1. There were a bit too many suspects for this investigation to really be satisfying to me on a mystery level. Perhaps big mystery fans will be able to keep track, but personally, I need more development time for suspects to stand out in my brain.
2. I've often wondered how Batman's rope batarangs always perfectly lock on themselves. I wonder if this is something that could actually be done consistently in real life or if it is just comic book nonsense.
3. The cathedral in this issue is called St. Dismas. St. Dismas is the Catholic name for the repentant thief who Christ pardoned on the cross. Again, the idea of repentance and forgiveness is sewn into the plot, and the good thief also plays in to Two-Face's role in this story considering he did some good with stolen goods in this issue.
4. People, both Christians and non-Christians, seem to think that the Bible teaches against killing when nothing could be further from the truth. Old Testament law actually endorsed the death penalty and killing in self-defense. Heck, the Old Testament endorsed killing for adultery and a host of other sins that almost nobody would now think worthy of death these days. God specifically ordered the Israelites to kill other people. King David, the man after God's own heart, was a notorious killer. Jesus never said anything specifically about killing, but he was hardly a pacifist taking up whips to drive out money changers from the temple, and the Apostle Paul wrote that the government, “does not bear the sword in vain” which many construe as a New Testament endorsement of the death penalty. Anyway, sermon over. That's the old youth pastor coming out in me.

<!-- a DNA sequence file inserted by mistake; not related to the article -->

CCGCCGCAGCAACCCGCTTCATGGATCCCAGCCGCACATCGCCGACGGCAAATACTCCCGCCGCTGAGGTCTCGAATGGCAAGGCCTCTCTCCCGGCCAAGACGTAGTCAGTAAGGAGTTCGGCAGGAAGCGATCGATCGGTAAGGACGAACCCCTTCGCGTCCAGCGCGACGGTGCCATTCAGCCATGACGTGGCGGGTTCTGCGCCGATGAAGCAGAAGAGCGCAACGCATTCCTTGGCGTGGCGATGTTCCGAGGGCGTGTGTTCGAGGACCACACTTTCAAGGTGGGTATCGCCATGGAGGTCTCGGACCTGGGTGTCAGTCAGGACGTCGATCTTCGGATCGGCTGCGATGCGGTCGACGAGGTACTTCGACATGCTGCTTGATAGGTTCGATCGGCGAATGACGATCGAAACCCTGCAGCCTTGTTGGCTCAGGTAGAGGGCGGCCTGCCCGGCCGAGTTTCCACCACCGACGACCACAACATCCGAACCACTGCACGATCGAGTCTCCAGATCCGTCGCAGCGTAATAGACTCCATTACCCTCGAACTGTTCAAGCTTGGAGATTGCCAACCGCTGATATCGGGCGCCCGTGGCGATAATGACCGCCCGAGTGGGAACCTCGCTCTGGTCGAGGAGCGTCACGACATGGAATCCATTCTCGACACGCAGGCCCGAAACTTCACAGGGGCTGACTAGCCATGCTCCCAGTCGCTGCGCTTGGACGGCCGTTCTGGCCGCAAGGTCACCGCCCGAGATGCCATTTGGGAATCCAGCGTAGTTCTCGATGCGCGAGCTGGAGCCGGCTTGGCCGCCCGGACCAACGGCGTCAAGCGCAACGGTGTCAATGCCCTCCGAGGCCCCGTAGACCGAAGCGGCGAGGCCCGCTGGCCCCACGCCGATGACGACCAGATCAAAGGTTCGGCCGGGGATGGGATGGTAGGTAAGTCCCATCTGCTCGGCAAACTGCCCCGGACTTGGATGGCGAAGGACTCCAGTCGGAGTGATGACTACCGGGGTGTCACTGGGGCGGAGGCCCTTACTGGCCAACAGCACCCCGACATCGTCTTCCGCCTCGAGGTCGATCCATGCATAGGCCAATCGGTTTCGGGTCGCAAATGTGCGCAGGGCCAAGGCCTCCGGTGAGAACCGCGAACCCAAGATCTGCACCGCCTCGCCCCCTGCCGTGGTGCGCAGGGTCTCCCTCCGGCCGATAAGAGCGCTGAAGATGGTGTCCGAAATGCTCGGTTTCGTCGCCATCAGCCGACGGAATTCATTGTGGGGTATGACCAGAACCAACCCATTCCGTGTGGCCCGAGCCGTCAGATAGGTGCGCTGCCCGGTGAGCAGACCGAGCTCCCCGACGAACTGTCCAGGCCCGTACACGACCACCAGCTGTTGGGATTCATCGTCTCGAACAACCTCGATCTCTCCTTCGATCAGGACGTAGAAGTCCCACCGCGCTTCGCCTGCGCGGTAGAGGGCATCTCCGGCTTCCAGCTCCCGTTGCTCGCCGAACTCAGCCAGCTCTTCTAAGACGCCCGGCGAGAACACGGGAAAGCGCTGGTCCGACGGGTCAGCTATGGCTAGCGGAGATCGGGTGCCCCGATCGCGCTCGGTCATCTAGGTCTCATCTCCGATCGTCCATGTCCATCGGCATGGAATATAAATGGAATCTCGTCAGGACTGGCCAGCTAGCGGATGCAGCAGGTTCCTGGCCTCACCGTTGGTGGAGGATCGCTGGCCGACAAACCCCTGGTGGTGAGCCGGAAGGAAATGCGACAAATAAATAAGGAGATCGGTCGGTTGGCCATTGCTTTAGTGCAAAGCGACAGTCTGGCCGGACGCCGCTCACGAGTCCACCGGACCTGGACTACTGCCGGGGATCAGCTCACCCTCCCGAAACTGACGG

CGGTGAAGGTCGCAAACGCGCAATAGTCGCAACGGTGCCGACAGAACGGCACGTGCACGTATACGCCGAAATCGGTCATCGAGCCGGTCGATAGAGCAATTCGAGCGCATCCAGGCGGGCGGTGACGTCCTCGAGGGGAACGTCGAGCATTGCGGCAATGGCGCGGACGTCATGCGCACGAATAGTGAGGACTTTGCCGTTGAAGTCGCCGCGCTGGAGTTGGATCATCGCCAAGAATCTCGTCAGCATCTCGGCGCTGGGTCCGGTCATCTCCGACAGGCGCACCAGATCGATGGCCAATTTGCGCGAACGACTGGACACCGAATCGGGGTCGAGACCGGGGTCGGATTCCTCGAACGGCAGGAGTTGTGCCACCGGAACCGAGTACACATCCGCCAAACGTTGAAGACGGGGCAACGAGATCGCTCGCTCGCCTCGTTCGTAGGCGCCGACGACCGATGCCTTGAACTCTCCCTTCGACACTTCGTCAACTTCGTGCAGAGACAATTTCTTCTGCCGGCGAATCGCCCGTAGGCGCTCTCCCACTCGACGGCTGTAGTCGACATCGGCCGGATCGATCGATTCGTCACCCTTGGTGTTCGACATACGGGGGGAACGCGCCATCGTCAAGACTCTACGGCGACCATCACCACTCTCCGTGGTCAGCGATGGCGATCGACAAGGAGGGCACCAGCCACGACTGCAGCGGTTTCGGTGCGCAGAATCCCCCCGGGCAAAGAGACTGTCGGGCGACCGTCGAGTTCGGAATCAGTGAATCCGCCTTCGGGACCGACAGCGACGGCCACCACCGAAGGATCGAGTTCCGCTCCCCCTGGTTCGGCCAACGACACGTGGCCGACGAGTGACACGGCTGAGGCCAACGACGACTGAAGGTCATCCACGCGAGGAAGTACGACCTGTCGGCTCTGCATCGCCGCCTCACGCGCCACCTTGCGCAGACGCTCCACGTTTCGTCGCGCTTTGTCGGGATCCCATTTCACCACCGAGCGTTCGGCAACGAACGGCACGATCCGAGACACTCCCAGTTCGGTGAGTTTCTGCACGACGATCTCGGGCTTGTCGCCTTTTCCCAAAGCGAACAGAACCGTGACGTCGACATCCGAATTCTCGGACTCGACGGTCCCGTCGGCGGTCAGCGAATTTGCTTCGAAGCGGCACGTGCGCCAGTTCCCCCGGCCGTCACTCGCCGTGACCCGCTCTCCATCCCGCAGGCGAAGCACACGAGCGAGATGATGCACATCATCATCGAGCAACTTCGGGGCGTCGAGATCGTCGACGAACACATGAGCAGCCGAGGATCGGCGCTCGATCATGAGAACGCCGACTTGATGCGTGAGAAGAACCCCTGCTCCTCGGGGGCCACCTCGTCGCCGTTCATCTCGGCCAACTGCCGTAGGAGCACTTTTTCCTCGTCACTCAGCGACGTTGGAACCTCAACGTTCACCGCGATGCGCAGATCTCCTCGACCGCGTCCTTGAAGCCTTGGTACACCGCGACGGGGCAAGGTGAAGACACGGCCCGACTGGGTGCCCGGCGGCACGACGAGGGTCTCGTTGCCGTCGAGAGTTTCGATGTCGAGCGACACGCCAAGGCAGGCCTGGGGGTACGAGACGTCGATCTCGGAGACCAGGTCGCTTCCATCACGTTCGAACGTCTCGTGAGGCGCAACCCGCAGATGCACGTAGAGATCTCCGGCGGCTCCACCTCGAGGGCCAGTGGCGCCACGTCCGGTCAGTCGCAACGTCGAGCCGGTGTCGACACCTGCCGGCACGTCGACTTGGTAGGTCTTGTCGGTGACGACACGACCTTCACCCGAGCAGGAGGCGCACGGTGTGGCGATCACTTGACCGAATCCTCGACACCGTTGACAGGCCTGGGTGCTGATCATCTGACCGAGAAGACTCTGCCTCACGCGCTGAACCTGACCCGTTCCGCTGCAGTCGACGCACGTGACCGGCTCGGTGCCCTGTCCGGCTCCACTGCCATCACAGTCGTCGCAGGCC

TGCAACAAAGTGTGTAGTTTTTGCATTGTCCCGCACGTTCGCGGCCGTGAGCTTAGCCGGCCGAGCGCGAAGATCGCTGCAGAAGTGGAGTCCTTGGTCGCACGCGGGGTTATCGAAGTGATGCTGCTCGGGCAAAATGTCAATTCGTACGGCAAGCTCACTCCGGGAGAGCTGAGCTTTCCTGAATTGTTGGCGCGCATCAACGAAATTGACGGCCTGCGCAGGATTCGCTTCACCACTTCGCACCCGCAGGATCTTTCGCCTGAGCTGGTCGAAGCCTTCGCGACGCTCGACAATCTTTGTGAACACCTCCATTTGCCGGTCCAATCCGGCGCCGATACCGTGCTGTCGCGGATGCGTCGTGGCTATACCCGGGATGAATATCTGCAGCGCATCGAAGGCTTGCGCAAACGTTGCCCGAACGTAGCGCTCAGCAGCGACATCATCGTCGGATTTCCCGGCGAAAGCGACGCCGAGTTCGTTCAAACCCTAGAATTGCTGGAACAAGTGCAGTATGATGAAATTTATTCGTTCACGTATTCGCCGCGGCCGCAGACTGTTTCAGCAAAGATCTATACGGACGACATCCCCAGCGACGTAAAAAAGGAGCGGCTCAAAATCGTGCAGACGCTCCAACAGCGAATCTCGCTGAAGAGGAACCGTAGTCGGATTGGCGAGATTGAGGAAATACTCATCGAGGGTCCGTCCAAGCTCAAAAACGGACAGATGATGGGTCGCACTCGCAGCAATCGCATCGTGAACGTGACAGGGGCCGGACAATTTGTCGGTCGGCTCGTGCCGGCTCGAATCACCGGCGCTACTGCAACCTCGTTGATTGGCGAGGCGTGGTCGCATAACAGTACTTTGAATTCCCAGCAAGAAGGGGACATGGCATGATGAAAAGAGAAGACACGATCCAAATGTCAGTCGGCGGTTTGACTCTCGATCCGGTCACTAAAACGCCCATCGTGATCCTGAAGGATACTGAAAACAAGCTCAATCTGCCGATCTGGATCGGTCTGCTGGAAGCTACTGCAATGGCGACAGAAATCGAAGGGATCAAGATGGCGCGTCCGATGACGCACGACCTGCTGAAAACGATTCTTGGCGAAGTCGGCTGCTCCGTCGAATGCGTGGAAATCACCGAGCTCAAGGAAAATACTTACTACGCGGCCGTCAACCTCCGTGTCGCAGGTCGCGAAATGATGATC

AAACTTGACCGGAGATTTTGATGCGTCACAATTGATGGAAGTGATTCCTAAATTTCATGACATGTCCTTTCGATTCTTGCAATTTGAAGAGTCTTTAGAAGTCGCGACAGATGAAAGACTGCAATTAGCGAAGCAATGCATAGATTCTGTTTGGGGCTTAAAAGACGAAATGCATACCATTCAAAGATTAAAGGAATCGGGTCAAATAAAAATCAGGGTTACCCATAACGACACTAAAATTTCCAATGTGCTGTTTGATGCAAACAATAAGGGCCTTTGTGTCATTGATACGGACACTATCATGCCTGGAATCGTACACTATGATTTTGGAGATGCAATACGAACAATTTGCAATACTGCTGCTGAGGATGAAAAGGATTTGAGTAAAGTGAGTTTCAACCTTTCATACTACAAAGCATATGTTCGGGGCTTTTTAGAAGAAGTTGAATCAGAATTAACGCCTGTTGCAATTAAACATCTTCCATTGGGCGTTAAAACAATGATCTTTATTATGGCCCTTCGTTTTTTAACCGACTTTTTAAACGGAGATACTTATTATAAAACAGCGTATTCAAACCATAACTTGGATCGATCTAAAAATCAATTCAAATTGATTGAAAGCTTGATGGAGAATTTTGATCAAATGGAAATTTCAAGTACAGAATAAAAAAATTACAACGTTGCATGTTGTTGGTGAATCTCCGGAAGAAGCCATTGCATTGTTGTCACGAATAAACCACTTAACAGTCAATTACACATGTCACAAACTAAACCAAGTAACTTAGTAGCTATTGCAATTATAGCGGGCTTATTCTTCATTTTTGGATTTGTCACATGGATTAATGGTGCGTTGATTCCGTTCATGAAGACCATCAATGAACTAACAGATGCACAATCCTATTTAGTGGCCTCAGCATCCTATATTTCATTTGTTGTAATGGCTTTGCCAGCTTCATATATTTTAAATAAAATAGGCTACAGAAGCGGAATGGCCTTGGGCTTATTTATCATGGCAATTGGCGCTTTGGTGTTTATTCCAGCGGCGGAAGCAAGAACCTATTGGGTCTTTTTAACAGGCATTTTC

5. The art may not be for everybody. There are definitely some questionable panels, but for me, they were good enough to carry the story, and at times they were even quite striking.
Spoilers until Conclusion
6. The final conflict of this arc is way more convoluted and drawn out than it needed to be. Batman should have been able to stop Two-Face at almost any time, and yet he draws out the conflict and risks lives and for what? Flair? Suspense? It was a rather transparent, if still effective, way to create more tension in the final scene.
This whole arc was really good from a, “Let's see something new,” perspective, but at the same time, there is nothing that really pushes it up to the level of amazing. Still, it's a safe purchase for any fans of the series or anybody who finds the premise of this arc intriguing. People who have been longing for a more positive treatment of the church in comics should be thrilled.